GEN-MEDIEVAL-L ArchivesArchiver > GEN-MEDIEVAL > 2002-05 > 1020702852
From: "Chris and Tom Tinney, Sr." <>
Subject: Re: Oppida in Irish Culture; was: Ancient Irish 'Pedigrees' (was Re: History & Genealogy or the Mathematical Study of Genealogy?)
Date: Mon, 06 May 2002 09:34:12 -0700
References: <3CD585E2.firstname.lastname@example.org>, <email@example.com>, <firstname.lastname@example.org>
From a dictionary of the
English language: "town".
British - A rural village that
has a market or fair periodically.
HOWEVER, in Old English, it is
an enclosed place, homestead, village.
ADDITIONALLY, re: dhuno; ONLY in
Celtic and Germanic: Fortified,
enclosed place. The cliff castles
and stone forts - stone-built
homesteads of Celtic Ireland are
by very definition the British
"Village", if they have a market
or fair periodically.
"There were four major royal
sites in Ireland Tara, Cruachin,
Dun Ailinne, and Emain Macha.
Much of what is known about
these sites comes from the
Iron Age around the third
century B.C. during the
beginnings of the La Te'ne
period." KEY: "We are only
able to document such things
as fairs and festivals which
were held at these locations."
VILLAGE: "Wooden huts seem to
circle around the ringfort
"Chycauster is an example of
another type of settlement, the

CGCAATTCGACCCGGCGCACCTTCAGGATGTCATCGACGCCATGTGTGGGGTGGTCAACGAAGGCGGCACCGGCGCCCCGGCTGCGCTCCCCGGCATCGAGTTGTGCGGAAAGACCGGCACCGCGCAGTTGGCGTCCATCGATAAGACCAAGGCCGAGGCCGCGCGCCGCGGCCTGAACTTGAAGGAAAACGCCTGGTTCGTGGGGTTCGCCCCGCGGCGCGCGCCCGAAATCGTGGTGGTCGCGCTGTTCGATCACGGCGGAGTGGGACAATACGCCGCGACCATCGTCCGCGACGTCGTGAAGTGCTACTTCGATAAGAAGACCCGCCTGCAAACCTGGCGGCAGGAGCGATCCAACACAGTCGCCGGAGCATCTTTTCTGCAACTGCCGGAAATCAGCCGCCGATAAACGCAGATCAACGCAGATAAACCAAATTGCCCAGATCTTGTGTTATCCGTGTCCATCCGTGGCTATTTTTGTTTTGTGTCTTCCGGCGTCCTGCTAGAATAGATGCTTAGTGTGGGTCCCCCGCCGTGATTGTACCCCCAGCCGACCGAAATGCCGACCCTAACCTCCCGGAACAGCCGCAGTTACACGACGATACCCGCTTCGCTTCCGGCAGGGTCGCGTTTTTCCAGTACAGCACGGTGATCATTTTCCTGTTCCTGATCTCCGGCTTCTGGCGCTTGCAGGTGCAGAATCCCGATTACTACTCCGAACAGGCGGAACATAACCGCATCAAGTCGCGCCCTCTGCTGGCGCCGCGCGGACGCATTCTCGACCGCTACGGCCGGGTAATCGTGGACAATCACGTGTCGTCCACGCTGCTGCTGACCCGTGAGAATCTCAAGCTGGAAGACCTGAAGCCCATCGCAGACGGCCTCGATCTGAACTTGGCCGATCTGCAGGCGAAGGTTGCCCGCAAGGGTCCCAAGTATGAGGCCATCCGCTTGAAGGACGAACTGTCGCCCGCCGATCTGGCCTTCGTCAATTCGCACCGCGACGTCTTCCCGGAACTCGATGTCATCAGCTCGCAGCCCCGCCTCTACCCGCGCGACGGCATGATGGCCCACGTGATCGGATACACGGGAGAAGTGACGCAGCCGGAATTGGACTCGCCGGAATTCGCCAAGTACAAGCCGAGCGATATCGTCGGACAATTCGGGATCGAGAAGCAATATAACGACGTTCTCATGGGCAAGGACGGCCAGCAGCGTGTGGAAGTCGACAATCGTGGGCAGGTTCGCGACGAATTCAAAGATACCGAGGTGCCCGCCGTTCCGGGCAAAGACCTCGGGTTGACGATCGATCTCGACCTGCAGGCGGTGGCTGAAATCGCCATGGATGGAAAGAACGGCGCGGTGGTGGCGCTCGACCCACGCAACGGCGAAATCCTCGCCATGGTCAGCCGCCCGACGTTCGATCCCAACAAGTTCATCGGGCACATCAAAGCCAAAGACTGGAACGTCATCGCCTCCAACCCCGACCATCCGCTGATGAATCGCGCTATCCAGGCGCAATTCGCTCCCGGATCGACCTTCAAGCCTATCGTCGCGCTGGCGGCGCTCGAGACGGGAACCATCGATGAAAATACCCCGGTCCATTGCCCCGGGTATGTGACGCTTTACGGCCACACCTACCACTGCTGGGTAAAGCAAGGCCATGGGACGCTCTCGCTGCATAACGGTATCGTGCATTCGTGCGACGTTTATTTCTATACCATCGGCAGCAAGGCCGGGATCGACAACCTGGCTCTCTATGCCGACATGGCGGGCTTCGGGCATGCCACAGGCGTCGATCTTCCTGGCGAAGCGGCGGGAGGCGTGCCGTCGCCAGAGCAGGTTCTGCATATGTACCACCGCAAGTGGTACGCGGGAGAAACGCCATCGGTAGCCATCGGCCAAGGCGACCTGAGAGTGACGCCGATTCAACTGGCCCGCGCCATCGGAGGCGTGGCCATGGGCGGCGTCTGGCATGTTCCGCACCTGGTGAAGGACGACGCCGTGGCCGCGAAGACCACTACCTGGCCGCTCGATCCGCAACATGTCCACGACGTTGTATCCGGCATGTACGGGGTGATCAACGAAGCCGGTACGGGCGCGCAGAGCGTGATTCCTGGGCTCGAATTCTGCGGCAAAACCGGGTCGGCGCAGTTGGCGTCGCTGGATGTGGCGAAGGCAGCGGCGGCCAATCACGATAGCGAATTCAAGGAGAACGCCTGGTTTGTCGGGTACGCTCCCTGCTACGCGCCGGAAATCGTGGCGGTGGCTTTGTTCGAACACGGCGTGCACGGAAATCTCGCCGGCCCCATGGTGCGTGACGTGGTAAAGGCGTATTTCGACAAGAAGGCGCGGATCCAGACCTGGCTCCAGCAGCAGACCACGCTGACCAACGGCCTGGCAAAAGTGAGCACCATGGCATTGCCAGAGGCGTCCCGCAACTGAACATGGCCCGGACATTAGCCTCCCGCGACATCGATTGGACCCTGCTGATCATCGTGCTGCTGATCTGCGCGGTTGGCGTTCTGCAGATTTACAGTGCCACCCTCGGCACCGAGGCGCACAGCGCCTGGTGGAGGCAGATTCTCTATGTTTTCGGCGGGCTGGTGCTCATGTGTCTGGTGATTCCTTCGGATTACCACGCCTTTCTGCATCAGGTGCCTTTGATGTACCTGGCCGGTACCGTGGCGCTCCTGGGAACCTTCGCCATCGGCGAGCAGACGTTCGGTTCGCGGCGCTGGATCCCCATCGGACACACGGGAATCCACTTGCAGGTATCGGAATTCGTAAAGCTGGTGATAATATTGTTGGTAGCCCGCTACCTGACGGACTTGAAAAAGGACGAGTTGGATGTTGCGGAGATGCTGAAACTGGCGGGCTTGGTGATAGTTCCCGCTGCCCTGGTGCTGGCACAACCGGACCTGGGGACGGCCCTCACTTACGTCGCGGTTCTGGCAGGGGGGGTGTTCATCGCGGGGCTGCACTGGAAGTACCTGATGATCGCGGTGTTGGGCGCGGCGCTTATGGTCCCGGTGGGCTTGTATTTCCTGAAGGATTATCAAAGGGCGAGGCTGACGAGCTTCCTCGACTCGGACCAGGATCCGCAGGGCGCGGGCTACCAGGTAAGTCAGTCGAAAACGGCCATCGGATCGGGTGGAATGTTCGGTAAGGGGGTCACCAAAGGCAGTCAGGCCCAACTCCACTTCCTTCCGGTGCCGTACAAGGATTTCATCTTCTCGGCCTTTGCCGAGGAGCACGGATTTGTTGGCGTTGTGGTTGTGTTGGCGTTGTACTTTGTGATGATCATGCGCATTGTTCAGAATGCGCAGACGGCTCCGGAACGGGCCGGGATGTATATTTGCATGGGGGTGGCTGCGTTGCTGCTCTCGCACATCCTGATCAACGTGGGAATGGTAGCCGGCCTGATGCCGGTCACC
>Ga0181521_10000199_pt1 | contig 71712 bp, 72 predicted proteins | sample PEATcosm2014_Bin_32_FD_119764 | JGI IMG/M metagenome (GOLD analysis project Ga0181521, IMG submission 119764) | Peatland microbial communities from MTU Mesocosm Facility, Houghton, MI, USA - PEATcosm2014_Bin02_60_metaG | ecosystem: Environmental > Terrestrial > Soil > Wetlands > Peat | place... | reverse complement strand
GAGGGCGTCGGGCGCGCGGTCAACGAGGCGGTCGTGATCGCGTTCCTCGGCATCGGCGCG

courtyard village, consisting of
a number of stone-built houses.
Each house has a stone-paved
courtyard surrounded by rooms
and byres, the whole complex
enclosed within a stone wall.
Outside are the stone-walled
fields belonging to the
Tom Tinney, Sr.
Genealogy and Family History Internet
"Free Coverage of the Genealogy World in
Who's Who in America, Millennium Edition
Who's Who In Genealogy and Heraldry,
> "Doug Weller" <> wrote in message
>>On Sun, 05 May 2002 12:20:02 -0700, in soc.history.ancient, Chris and Tom
> Tinney, Sr.
>>>Doug Weller wrote:
>>>>On Sun, 05 May 2002 08:44:32 -0700, in soc.history.ancient, Chris and
> Tom Tinney, Sr.
>>>>>Doug Weller wrote:
>>>>No one has found evidence of oppida in Ireland. Instead, there are
> cliff castles and stone
>>>>forts - stone-built homesteads.
>>>>Writing about these, Barry Fell, in his recent book Facing the Ocean,
> states "if it is
>>>>accepted that the cliff castles and stone forts began in the first
> millennium BC [rather
>>>>than later], as seems not unreasonable, then the pattern of settlement
> would be broadly
>>>>similar to that of southwestern and northwestern Britain. The lack of
> an elite, or even a
>>>>distinctive material culture, suggests that status was proclaimed in
> other ways: it is
>>>>tempting to think that the strong, visually-dominant enclosure was one.
> (p. 359.
>>>I note: Southern England:
>>>An Archaeological Guide, (1973),
>>>by James Dyer, discusses the
>>>prehistoric and Roman remains
>>>of Cornwall [England]. In the
>>>Iron age and Romano-British
>>>time period, Chysauster Village,
>>>a site in south-west Cornwall
>>>only 6 km from St. Michael's
>>>Mount, was occupied from about
>>>100 B.C. until well into the
>>>3rd century A.D.
>>And your point is?
> Thank you Doug. I was getting worried over a few of his posts, thinking
> that I must have missed the point somewhere along the way. At least now I
> know its not just me. :^)
>> Doug Weller member of moderation panel sci.archaeology.moderated
>> Submissions to:
>> Doug's Archaeology Site: http://www.ramtops.demon.co.uk
>> Co-owner UK-Schools mailing list: email me for details
|Re: Oppida in Irish Culture; was: Ancient Irish 'Pedigrees' (was Re: History & Genealogy or the Mathematical Study of Genealogy?) by "Chris and Tom Tinney, Sr." <>|